Why Personas Fail Libre Culture

October 24th, 2010 from The Driblet of an Aphorism

Three Chefs. Three Personas.

Imagine being on a team of three people and attempting to bake a cake.

Where would you start?

If we included each of the three chef's favorite ingredient, would the cake suddenly taste wonderful for the three of them?

What if we instead attempted to bake a cake that was unoffensive to each of the three? What if there were unique allergies to each of them? What happens if we grow our baking team to twenty chefs?

What would the cake be composed of? Would it, even in that limited audience of only three chefs, be satisfying?

What is a Persona?

Personas are fictional archetypes used within a design process. It is an archetype that proponents of personas suggest put a human vantage point on a particular design. Personas are sometimes equated with the more nebulous "Use Case" in Libre culture.

Why are Personas Likely a Failure for Libre Culture?

Libre culture holds notions of sharing, collaboration, and community with high regard. A cursory examination might suggest that personas and use cases are a useful device to leverage in Libre culture as they appear to intersect with such ideals. How then, can personas be a negative concept in our culture?

There appears to be two unique twists on personas and use cases that degrade the design process.

First, personas and use cases tend to be retroactively fitted to an existing design. Roughly, the design is presented and use cases or personas are used to justify a particular design direction. One of our chefs may add ginger to the cake and after it is baked, justify the ingredient's inclusion by referencing traditional recipes.

Second, personas and use cases never restrict a vision, but rather serve to extend it. An extension may well be justified for a given persona. The issue is that when multiple use cases or personas are presented, are the justifications working to counter one another?

Chef A may suggest a persona recommending ginger, chef B may suggest mayonnaise, and chef C may offer up ketchup. Mixing the three together yields a recipe that is uniquely different than the original singular intentions of each individual chef.

While personas and use cases may justify the positive impact of a design choice they may equally fail to address the negative impact of the various design decisions on the overall design.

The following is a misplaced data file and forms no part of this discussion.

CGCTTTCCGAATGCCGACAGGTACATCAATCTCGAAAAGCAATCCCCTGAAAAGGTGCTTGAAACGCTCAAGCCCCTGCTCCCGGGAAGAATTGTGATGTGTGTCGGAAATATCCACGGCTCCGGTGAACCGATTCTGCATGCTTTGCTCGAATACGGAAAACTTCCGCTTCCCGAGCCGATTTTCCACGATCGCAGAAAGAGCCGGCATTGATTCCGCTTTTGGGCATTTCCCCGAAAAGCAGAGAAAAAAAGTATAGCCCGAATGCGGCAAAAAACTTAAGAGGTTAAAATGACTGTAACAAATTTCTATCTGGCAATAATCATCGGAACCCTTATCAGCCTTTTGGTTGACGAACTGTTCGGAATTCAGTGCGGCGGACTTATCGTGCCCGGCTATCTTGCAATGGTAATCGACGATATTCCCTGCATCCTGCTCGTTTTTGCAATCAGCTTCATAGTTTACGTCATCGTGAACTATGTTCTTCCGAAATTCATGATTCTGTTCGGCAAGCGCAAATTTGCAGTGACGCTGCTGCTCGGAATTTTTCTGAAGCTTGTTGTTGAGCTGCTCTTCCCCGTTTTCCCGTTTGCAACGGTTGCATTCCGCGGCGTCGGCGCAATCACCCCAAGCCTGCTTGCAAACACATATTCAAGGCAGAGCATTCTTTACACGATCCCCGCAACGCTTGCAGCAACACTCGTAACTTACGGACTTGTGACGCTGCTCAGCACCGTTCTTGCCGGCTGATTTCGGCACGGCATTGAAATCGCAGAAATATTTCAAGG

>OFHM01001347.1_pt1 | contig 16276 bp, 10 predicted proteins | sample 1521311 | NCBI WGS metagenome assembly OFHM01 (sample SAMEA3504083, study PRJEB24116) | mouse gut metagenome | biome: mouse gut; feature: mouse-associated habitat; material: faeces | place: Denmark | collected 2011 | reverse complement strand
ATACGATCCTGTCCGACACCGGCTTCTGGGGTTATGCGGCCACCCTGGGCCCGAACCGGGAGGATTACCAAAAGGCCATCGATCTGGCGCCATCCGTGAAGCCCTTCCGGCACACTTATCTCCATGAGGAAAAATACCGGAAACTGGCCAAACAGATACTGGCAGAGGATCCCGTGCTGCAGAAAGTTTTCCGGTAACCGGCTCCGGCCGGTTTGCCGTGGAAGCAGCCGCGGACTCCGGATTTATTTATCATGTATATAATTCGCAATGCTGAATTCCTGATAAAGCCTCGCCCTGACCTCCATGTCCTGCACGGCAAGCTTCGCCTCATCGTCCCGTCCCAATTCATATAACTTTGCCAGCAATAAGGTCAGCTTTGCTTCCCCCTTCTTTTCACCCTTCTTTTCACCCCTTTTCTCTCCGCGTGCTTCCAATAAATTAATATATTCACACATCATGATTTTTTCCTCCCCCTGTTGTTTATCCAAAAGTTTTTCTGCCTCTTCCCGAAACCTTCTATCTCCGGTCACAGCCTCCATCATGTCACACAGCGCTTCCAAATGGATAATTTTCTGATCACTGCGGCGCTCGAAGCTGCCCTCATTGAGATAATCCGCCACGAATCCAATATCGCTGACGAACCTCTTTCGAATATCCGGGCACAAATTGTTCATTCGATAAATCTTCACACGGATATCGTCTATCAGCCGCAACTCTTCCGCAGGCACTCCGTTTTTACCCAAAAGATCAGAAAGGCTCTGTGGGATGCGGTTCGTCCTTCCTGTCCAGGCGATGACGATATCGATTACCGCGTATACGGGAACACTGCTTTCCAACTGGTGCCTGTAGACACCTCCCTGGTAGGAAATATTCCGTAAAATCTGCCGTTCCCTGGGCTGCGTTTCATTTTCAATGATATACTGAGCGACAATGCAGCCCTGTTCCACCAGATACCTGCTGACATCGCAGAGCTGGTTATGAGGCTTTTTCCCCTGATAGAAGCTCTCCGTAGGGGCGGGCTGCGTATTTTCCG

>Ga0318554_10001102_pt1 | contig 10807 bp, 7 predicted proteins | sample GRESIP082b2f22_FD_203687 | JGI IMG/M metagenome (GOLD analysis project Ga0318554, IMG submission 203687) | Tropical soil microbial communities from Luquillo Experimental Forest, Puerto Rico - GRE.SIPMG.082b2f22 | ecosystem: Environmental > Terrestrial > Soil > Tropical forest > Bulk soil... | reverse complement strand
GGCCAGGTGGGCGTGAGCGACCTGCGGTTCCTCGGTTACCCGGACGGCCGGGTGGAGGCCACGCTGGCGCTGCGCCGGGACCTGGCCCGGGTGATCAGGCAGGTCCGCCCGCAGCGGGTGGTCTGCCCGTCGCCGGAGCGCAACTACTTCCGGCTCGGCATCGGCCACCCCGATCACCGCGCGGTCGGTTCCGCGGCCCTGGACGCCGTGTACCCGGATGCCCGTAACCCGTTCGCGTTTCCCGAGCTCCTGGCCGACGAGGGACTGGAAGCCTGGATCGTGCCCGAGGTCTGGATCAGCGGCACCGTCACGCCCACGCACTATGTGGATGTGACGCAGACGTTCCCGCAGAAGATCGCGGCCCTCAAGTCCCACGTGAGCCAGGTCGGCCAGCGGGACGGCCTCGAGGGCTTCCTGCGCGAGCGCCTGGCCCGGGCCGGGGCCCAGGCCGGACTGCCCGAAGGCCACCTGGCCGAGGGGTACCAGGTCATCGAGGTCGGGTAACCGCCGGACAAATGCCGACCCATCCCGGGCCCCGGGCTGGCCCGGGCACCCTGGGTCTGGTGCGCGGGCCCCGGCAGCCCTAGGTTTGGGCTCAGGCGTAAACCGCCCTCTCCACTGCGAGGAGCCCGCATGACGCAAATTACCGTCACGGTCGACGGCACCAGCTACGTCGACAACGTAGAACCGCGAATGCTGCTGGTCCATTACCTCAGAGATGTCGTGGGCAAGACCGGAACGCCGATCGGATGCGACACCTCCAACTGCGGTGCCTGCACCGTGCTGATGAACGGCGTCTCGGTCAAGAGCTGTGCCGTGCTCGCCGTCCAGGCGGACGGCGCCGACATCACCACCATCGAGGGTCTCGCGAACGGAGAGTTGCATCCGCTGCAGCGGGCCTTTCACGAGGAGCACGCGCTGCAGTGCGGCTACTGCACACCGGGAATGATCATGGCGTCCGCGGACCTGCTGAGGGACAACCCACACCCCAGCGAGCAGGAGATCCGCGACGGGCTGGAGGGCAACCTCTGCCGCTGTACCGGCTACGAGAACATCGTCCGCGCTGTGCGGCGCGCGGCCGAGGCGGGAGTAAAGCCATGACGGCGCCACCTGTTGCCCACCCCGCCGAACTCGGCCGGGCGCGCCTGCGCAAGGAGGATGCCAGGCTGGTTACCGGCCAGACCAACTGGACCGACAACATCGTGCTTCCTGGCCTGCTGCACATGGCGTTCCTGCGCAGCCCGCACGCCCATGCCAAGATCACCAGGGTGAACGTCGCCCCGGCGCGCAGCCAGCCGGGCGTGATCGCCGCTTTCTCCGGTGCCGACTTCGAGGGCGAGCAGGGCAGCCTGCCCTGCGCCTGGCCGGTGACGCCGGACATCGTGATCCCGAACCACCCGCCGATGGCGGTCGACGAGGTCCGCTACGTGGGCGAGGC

Personas and Pitfalls?

Personas are fictional archetypes. As an archetype, a persona may well help to dissolve the worthless and crippling dichotomies of User / Developer or Power User / Newbie, but they bring their own set of pitfalls.

When does an archetype become a stereotype? What are the creator's internal belief structures and world views hidden away beneath the facade of the persona?

Does a persona actively define an audience segement or does it make assumptions?
Does a persona bring with it an ethnocentric bias?
Does a persona use research to determine audience needs or guesswork?

Are we baking a wedding cake for someone living somewhere in Canada or a rounded bread Korovai for someone of Ukraine descent?

The Killer (Libre) App_s_

With more unique audience-centric design patterns, Libre design and Free Software stand to truly harness the hidden horsepower of the culture. The diverse nature of Libre culture allows us to leverage knowledge and understanding in ways that would cost traditional companies millions of dollars.

We, as a culture, have access to a radically diverse set of people through the distributed nature of Free Software. We have the ability to interact with and touch many different geological regions with an ethnographic uniqueness and sensitivity unseen before.

It is up to us to embrace this diversity and begin to design the next generation of desired software that is sensitive to the particular needs of individuals, industries, and the distinct cultures in which they exist.

There isn't just one cake out there. There are many. The ingredients are waiting.

Thank you for reading...